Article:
The problem of Bizarro World

The problem of Bizarro World

by digby

Here's a little thought from Dahlia Lithwick that will keep you up tonight:

Like most people on the left, I have spent the past year putting great faith in the courts and legal institutions to act as a check on Donald Trump, maintaining this faith even as Trump fired career lawyers like James Comey and Sally Yates and replaced them with ideologues and thugs. And like most people on the left, I placed an enormous amount of confidence in Robert Mueller as the embodiment of the principle that Trump could not escape the oncoming steamroller of justice and legal liability. Even as we remained uncertain whether our political leaders were up to the task of sidelining the Trump train of destruction, we took solace in the fact that the last grown-ups in America were hard at work in the special counsel’s office. And no, they don’t spend their weekends on the golf course.

In recent weeks, and most especially in this past week, I’d begun to suspect that the forces of chaos and nihilism that stand against Mueller’s project might swallow whatever outcomes he produced. The shocking norm-and-truth defiance of the GOP tax bill, the refusal of the GOP leadership to criticize or even comprehend the enormous violence done by Trump’s anti-Muslim tweets, the president’s staggering support for the candidacy of Roy Moore, the silent Republican collusion to the seating of demonstrably unfit judges, and the virulence of the White House’s attacks on the press all contributed to a general sense that absolutely everything was broken and that Democrats had lost whatever momentum they had to halt this chaos.

In our ongoing national nightmare of creeping authoritarianism, we talk a good amount about normalization and the numbing effects of a barrage of shocking daily news. But I have also tried to be vigilant about all the ways in which magical thinking about law and lawyers—this is a nation of laws, not men, we’re told—can also numb us, and lead to a declining sense of agency or ownership.

Maybe it’s too late in the slide toward authoritarianism for any major legal outcome to change the game.
Democrats don’t like giving up on their institutions easily, and the Mueller investigation has served as both the best and the worst manifestation of that alluring Democratic reasonableness. So long as he is working away, filing documents and convening grand juries, nobody needs to take to the streets. But as the year has progressed, it’s become clear that absolutely nothing will persuade Trump supporters and Republicans in Congress that it’s time to disavow the president—not lying, not spilling state secrets, not abject failure in crisis management, and not openly performed corruption. Given that reality, it often feels like it wouldn’t be enough for Mueller to hand us a smoking gun and an indictment. What if they threw a conviction and nobody came?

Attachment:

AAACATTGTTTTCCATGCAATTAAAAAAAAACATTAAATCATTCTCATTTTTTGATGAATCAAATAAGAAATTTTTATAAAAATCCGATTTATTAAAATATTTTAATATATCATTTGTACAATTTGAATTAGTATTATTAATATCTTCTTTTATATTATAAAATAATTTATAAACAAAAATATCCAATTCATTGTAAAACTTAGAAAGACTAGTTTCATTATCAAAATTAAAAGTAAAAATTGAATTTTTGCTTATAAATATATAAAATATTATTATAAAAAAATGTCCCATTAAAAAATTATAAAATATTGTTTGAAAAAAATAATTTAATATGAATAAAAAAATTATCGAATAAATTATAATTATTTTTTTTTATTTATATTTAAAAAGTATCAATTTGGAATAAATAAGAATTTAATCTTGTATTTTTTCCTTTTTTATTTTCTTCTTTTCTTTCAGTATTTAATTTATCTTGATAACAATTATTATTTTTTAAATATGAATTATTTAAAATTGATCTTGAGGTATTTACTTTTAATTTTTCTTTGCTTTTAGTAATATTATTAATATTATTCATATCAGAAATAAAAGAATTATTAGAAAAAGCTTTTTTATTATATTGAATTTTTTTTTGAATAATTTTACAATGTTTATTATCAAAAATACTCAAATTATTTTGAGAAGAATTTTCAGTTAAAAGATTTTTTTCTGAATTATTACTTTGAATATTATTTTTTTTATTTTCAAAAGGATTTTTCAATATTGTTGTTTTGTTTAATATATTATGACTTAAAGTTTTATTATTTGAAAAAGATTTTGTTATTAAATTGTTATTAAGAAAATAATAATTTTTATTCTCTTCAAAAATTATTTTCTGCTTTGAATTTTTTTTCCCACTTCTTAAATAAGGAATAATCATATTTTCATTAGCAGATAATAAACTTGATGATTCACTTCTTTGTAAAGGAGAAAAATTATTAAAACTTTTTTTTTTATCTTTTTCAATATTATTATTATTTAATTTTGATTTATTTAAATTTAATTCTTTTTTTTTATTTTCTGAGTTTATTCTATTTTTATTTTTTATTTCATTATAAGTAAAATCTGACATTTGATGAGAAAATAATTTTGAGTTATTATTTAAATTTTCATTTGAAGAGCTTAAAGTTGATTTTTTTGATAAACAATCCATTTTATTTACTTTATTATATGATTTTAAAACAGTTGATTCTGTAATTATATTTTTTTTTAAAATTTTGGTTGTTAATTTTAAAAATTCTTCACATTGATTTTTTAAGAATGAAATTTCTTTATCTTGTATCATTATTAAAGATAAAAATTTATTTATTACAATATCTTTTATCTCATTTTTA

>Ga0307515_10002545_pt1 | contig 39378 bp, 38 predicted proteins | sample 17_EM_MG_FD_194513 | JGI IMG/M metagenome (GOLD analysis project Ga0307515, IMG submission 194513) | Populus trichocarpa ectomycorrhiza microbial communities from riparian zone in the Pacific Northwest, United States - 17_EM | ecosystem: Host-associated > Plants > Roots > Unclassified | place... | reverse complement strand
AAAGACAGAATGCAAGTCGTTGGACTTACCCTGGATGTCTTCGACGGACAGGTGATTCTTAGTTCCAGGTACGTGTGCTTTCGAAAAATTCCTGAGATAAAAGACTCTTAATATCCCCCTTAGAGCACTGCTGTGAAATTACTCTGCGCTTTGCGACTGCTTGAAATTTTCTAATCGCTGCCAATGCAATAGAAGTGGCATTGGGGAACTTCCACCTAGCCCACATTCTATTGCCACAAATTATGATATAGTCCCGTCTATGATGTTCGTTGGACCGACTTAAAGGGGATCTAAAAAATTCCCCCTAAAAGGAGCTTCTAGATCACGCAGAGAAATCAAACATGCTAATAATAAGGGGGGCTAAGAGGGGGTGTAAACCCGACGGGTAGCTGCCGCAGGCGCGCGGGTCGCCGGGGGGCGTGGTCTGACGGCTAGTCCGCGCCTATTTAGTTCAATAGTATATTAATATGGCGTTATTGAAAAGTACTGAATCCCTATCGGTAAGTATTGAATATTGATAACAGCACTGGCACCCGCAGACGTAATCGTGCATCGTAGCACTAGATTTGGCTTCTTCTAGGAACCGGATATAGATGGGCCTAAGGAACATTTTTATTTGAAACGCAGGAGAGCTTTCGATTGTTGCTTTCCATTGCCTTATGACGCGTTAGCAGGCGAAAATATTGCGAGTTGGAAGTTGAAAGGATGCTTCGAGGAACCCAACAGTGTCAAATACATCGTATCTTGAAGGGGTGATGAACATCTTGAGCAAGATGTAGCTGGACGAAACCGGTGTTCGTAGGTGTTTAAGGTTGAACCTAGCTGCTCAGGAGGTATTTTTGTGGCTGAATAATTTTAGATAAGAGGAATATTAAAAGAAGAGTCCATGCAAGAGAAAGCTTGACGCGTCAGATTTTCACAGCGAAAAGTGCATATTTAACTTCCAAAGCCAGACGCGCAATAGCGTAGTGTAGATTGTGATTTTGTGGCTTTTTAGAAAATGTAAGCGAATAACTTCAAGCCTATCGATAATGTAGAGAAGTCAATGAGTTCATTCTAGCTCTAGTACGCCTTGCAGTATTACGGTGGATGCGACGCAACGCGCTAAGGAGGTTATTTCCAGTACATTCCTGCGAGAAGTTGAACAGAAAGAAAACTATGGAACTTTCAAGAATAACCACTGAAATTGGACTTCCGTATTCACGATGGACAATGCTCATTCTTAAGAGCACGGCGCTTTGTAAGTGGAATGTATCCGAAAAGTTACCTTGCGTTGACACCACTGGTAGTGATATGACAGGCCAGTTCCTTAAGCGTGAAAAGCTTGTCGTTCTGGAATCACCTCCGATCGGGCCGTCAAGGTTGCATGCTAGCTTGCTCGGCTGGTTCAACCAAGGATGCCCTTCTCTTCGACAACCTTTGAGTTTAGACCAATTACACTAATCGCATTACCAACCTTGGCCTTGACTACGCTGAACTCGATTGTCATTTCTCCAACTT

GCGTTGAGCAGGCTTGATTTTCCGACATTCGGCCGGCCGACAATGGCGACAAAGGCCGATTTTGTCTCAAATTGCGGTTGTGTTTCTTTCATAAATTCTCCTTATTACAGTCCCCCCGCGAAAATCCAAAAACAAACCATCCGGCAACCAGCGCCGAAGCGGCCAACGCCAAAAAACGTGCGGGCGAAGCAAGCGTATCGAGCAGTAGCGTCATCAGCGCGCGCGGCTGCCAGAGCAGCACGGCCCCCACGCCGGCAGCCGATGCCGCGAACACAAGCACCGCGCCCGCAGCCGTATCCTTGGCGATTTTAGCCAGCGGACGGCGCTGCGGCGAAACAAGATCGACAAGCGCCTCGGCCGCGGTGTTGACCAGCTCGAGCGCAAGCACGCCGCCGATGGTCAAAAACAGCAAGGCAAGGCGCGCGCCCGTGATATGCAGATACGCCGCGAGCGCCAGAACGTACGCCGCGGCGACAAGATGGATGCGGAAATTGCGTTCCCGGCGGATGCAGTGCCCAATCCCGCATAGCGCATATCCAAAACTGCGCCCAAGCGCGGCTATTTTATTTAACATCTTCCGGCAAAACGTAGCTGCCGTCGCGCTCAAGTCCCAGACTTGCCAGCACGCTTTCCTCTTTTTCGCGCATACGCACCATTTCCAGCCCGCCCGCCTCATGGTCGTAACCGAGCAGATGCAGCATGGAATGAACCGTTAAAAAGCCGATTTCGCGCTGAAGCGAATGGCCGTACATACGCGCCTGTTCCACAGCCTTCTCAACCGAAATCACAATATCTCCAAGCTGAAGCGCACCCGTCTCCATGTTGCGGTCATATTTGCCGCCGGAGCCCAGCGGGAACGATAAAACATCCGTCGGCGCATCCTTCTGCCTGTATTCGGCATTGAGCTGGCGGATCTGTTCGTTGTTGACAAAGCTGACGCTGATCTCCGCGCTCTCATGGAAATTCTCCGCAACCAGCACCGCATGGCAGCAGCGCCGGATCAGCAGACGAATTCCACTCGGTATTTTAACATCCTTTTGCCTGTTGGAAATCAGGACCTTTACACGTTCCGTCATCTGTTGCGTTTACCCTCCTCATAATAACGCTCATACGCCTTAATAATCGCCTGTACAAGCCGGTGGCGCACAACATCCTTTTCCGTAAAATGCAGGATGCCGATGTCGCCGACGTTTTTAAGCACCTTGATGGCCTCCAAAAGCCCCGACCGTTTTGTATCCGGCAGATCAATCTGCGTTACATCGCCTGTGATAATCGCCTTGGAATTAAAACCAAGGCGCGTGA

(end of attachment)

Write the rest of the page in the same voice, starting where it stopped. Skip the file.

It seems as though truth and law are forever losing ground in the footrace against open looting and overt totalitarianism. The more abjectly deranged Trump’s behavior and the more Republicans in Congress cover for him, the less likely it is that anything Mueller can magic up in his underground hall of justice will matter. Trump’s legal antagonists like to think that the next legal “tick, tick, tick, boom” will be the one that ends all this chaos. But with every passing day, as Trump escapes consequences and attacks the courts and the press, the chances that a “tick, tick, tick, boom” will be played off as #fakenews also increase.

I worry about this too. I don't know what it would take for the GOP to turn on Trump and I think this base will stand with him no matter what, largely because they have basically been brainwashed. I don't pretend that this couldn't happen on the left as well, but right now it's the right that's living in unreality not the left. And as long as the GOP leadership are opportunists and cowards who both fear their ignorant base and use their ignorance as an excuse to reward their rich benefactors and destroy the safety net this isn't going to change.

The problem is Bizarro World. Until that's dealt with the only thing Democrats (and other sane people) can do is win on their own terms and be prepared to fight the other side. I don't see how we can come to political consensus about anything as long as we are living in different realities.

Yeah, I worry. Bigly.